I very seldom write down many of my recipes while cooking. Which leads me to trouble when posting my cooking pieces, as I try in recall each step.
What’s I’ve found as a homecook is that the best recipes are those that are thrown together with a little love and passion. It’s funny, you throw a little of this and that in a pot and BAM – you’ve created something magical.
Typically, most recipes start with what I call the holy trilogy: Onions, Celery and Carrots….and normally a little minced garlic in there too. Sauté in butter or olive oil and the smell is out of this world, even my toddler makes his way into the kitchen to say, “Momma, what are you making…it’s smells goooooood!” He and I, along with baby Cora (who is typically in her Bumbo seat or high chair) are my cooking buddies. Caston has become quite the helper in the kitchen over the past couple months.
It was at Thanksgiving this year that he told me he wanted to help with the turkey. We bought a locally raised turkey (20 pounder to be exact) that was fresh and pretty darn intimidating- it was HUGE. I knew it was going to be chore of cooking this baby and it was. As I learned that I did not have a pan large enough to hold it and my loving husband drove into town to get with one. (Love him!)
We cooked the turkey all night at a very low temperature and the next morning the smell that radiated through the house was something special! And, the turkey…amazing and moist.
This recipe calls for chicken, but I use turkey leftovers when I have them (both white and dark meat). Plus all that extra stock from your turkey make the most amazing stock. You will see that this recipe calls for turmeric powered. You can find this spice in most grocery stores. This is the secret ingredient my grandmother always used for her Chicken and Dumplings, so I use it also for this recipe. The spice gives the dish a beautiful mustard color and an added depth of flavor. In addition, make sure you use all those wonderful celery leaves in this dish. A lot of folks cut off the leaves and that’s the most flavorful part! Don’t waste it, use it in all dishes that call for celery.
Serve this up alongside some crusty sourdough bread and it will warm you right up this winter.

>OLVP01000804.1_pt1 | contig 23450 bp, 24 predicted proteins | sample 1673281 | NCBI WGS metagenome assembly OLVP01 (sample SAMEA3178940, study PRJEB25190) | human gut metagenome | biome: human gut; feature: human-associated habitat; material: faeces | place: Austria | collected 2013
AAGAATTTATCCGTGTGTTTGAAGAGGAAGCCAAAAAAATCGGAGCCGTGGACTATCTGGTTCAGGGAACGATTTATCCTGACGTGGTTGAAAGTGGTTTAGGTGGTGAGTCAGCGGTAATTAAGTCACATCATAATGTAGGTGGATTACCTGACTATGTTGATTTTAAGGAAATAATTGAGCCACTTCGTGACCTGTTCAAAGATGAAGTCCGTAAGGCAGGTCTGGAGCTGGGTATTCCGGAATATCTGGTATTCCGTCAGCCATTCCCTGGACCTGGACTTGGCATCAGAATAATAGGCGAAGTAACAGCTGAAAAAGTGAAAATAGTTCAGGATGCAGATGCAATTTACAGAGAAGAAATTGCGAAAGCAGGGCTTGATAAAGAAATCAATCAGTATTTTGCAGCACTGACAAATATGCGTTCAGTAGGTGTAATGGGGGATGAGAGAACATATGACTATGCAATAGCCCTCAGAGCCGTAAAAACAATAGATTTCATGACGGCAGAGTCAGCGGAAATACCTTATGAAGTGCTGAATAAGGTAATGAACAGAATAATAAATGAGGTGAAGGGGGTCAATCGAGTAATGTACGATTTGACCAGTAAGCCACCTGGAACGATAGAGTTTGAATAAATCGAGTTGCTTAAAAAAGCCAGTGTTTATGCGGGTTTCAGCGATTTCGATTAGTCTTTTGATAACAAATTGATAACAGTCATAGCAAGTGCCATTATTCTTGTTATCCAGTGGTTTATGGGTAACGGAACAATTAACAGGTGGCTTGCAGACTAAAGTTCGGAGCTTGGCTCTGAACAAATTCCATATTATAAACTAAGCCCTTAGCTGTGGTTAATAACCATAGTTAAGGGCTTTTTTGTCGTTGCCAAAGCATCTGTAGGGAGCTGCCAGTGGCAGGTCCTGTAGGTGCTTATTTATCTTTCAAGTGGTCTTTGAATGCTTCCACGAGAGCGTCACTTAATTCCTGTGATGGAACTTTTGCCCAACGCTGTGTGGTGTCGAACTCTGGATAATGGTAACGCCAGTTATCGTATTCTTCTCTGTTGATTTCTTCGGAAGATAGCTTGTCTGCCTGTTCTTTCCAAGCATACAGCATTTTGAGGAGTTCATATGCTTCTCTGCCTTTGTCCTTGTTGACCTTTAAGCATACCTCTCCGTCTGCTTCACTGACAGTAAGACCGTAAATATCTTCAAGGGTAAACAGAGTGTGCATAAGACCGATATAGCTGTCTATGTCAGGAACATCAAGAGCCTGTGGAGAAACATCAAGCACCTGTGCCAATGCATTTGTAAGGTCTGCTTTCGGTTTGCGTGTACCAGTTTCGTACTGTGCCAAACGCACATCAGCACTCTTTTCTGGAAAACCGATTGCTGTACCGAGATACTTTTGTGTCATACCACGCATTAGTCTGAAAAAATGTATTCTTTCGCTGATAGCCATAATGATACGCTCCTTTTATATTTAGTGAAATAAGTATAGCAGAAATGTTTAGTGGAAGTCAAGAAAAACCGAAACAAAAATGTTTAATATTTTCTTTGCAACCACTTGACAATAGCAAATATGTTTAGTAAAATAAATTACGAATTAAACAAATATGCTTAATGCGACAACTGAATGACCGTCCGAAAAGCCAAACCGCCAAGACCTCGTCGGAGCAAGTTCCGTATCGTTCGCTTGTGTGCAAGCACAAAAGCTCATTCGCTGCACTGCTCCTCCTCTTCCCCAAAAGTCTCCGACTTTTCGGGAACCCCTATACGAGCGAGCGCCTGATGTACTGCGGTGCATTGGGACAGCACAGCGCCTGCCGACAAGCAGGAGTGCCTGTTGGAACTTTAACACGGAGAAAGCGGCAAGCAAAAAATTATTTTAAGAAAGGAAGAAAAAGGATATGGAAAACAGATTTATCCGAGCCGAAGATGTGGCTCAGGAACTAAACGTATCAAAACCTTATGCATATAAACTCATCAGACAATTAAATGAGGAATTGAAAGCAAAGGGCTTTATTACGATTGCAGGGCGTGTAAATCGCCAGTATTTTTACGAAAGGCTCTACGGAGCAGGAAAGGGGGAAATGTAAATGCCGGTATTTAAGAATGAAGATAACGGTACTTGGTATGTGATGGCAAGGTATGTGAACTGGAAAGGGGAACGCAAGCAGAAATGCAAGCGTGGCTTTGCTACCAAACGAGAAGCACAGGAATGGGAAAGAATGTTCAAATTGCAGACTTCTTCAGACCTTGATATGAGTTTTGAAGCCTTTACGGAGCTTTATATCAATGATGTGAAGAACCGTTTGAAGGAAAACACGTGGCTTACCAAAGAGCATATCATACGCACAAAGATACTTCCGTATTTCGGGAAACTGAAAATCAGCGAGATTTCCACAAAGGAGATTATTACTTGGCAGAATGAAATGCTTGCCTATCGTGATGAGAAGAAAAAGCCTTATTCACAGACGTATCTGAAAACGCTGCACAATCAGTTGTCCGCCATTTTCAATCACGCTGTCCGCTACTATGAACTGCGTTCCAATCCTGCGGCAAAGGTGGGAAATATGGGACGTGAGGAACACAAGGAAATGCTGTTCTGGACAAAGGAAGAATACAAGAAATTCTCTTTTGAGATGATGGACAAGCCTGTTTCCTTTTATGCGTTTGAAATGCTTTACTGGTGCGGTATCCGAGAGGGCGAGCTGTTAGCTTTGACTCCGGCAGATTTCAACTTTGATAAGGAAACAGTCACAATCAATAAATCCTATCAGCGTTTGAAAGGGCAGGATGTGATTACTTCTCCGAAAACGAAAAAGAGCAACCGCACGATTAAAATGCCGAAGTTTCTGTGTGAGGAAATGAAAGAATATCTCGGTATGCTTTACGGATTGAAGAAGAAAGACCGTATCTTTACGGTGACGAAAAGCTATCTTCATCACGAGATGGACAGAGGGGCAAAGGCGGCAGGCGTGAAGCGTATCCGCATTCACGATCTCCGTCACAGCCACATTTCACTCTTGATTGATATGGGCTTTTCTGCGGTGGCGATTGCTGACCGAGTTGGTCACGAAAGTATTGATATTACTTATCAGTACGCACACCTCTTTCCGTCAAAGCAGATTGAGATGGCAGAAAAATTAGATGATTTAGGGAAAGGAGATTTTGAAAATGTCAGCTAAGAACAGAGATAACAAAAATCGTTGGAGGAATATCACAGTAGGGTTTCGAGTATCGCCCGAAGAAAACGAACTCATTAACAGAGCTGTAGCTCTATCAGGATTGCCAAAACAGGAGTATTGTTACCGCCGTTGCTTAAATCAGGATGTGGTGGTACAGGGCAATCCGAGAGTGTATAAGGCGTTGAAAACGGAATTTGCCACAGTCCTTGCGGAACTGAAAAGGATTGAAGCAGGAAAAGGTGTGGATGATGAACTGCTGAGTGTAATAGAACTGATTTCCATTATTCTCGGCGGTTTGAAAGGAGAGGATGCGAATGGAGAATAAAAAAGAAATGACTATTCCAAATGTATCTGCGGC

Lane’s Chicken & Noodles
- 1 whole cut-up local Fryer Chicken, about 3.5 pounds ( I also use leftover turkey for this dish after the holidays)
- 3 whole Carrots, Diced
- 3 stalks Celery, Diced (including the celery tops)
- 3 cloves of garlic, Minced
- 1/2 small Onion, Diced
- 1 teaspoon Salt
- 1 teaspoon Turmeric powder
- 1/2 stick of Butter
- 1/4 teaspoon White Pepper
- 1/4 teaspoon Ground Thyme
- 1 Tablespoon Parsley Flakes
- 16 ounce of Egg Noodles
- 2 Tablespoons All-purpose Flour
- 1 cup of cream or half and half
Place chicken in a large pot, cover in 5 quarts water and bring to a boil. Simmer pot of chicken for 25 minutes.
Remove chicken from pot and place on a large plate and let cool for about 15 minutes. Debone your chicken and shred the meat. Return bones to broth and simmer on low, covered, for 45 minutes.
While chicken is boiling, melt butter in a large pan and add carrots, celery, onions and garlic and sauté for 10 minutes on medium. Add herbs and spices.
When chicken is ready, remove bones from broth. I always strain my stock to make sure all small bones are removed. Add your pan of vegetables and spices to the broth.
Increase heat to a boil and add egg noodles and chicken. Cook for 8 to 10 minutes, depending on the bite preferred on the noodles.
Add cream to the pot. In a small cup mix flour and a little water and stir until the mixture is smooth. Pour into the soup and stir. (This will help your soup to thicken.) Simmer for about another 6 minutes and test the soup for taste, you may want to add seasonings per taste.